For the Commission’s draft regulation to enter into force, a qualified majority of the expert member state representatives on the Standing Committee on the Food Chain and Animal Health have to vote in favour of it. If the committee members reject the proposal or fail to come to an agreement, the European Commission can either revise it and present it again, or go to the appeal committee, as provided for in the Lisbon Treaty. If the appeal committee rejects the proposal, the draft regulation will not be made law.
PRRI: Good experiences with genetic engineering; relax authorisation hurdles
The Public Research and Regulation Initiative (PRRI), a group of scientists, criticises the draft regulation, saying it is not clear why the European Union would want to tighten the authorisation conditions for GM plants. According to the PRRI, GM plants have been used for over 15 years without a single proven case of them having had a harmful effect on health or the environment. In their view, the procedure should be simplified and the Commission’s proposal is a clear case of regulatory overkill. The PRRI members criticise both the mandatory 90-day feeding trials and the requirement contained in the draft regulation that developers be more systematic in avoiding the use of antibiotic-resistance genes as marker genes. They point out that some of the marker genes used in the development of GM plants are resistant to antibiotics that are never used in medicine. Banning these kinds of resistance genes has no scientific basis in their view, and finding alternative methods could become very costly, particularly for public research bodies.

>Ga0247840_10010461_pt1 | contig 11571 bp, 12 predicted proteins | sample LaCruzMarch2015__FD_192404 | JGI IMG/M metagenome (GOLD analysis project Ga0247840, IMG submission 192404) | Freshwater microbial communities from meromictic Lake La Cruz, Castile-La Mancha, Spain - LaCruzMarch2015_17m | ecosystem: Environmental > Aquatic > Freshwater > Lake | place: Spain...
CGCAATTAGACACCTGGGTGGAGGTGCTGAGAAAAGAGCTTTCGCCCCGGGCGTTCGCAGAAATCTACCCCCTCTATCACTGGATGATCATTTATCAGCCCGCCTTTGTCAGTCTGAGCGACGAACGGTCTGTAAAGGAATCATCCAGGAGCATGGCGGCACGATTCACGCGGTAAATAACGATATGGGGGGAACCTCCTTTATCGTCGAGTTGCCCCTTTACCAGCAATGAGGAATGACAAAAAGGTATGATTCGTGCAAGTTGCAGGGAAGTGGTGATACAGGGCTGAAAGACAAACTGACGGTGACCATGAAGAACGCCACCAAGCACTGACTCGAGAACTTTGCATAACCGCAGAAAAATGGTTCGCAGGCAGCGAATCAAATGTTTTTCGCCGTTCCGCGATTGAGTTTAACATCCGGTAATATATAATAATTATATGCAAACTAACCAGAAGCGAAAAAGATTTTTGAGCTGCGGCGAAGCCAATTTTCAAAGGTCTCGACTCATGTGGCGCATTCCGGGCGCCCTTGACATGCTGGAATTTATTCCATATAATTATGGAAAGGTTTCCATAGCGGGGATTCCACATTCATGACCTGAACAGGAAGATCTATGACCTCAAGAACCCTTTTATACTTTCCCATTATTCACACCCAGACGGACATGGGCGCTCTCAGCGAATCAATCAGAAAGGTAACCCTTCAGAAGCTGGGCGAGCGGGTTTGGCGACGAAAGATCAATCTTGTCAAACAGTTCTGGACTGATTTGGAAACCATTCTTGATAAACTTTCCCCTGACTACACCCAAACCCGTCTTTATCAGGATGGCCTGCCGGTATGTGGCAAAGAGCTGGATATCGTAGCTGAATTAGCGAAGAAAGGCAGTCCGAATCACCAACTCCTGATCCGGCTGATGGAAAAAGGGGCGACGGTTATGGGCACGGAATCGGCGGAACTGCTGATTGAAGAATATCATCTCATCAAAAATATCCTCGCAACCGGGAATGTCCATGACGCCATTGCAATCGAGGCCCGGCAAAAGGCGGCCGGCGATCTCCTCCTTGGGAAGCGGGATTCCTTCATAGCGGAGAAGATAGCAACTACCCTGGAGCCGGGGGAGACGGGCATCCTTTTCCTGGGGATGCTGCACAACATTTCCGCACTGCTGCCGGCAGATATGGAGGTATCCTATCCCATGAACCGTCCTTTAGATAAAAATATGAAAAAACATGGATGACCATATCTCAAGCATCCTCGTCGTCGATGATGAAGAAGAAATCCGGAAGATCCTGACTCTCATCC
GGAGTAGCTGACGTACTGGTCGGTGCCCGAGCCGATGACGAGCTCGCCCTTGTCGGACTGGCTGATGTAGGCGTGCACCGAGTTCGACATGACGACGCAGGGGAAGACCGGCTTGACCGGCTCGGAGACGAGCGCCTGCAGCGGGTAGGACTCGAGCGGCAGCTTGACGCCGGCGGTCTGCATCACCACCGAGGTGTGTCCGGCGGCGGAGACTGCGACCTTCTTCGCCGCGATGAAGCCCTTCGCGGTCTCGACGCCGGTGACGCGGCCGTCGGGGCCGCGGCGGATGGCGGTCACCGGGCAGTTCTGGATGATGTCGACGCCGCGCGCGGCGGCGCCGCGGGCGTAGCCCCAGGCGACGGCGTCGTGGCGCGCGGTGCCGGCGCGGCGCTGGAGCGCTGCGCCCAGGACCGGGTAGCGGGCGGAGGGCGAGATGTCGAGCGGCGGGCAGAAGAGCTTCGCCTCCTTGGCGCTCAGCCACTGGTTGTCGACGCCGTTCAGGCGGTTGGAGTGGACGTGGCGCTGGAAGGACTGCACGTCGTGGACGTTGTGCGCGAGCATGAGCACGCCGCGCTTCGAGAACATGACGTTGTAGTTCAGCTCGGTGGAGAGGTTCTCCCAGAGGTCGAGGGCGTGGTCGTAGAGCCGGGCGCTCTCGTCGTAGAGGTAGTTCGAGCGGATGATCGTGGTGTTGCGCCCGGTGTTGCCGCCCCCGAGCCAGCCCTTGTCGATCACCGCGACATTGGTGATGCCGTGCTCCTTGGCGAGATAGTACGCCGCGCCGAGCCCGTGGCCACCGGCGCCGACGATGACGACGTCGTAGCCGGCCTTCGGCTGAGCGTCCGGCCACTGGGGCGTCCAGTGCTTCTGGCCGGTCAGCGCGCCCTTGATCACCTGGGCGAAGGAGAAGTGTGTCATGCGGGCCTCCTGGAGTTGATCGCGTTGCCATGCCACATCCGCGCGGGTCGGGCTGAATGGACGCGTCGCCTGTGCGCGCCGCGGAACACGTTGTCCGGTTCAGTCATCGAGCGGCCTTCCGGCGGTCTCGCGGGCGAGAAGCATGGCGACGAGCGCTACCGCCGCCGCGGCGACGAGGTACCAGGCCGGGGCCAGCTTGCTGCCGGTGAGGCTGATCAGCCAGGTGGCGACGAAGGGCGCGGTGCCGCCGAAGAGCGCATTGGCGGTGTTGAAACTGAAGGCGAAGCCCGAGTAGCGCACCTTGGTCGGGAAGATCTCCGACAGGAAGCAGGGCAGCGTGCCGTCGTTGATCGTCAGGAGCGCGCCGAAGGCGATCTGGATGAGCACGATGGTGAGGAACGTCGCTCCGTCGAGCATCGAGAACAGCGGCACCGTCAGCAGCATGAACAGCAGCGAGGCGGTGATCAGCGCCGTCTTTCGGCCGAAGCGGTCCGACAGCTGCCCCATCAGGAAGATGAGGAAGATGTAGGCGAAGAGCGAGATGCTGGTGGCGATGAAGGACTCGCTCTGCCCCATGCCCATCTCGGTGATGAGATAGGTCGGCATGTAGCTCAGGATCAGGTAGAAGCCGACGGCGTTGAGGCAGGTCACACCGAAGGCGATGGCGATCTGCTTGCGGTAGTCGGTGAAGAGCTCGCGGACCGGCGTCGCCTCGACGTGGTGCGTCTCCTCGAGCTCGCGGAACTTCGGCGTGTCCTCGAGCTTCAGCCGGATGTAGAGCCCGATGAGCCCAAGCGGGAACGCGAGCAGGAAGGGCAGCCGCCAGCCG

NGO: Risk assessment needs to be more comprehensive
In the view of non-profit organisation Testbiotech, however, even the new rules planned for the risk assessment of GM food and feed do not go far enough. They believe the main thing missing are mandatory long-term studies that could identify potential health risks, e.g. feeding tests with trial animals over several generations. “”, i.e. plants that combine the gene constructs of more than one GM plant as a result of conventional breeding, would require more thorough testing. Finally, ethical and social impacts should also be taken into account, and stress tests should be introduced for GM plants under a wide range of environmental situations. Under Testbiotech’s proposals, the industry would bear the cost of the additional testing through a fund that would be used to finance independent risk assessment.
Even in its current form, the European Commission’s proposal would raise the bar for the authorisation of new GM plants in the EU. The additional requirements and mandatory tests would make the approval process more expensive and could slow it down still further. Whereas the average authorisation in the EU already takes three years, applicants in the USA can complete the entire GMO approval process in just over a year, thanks to new regulations from the US Department of Agriculture.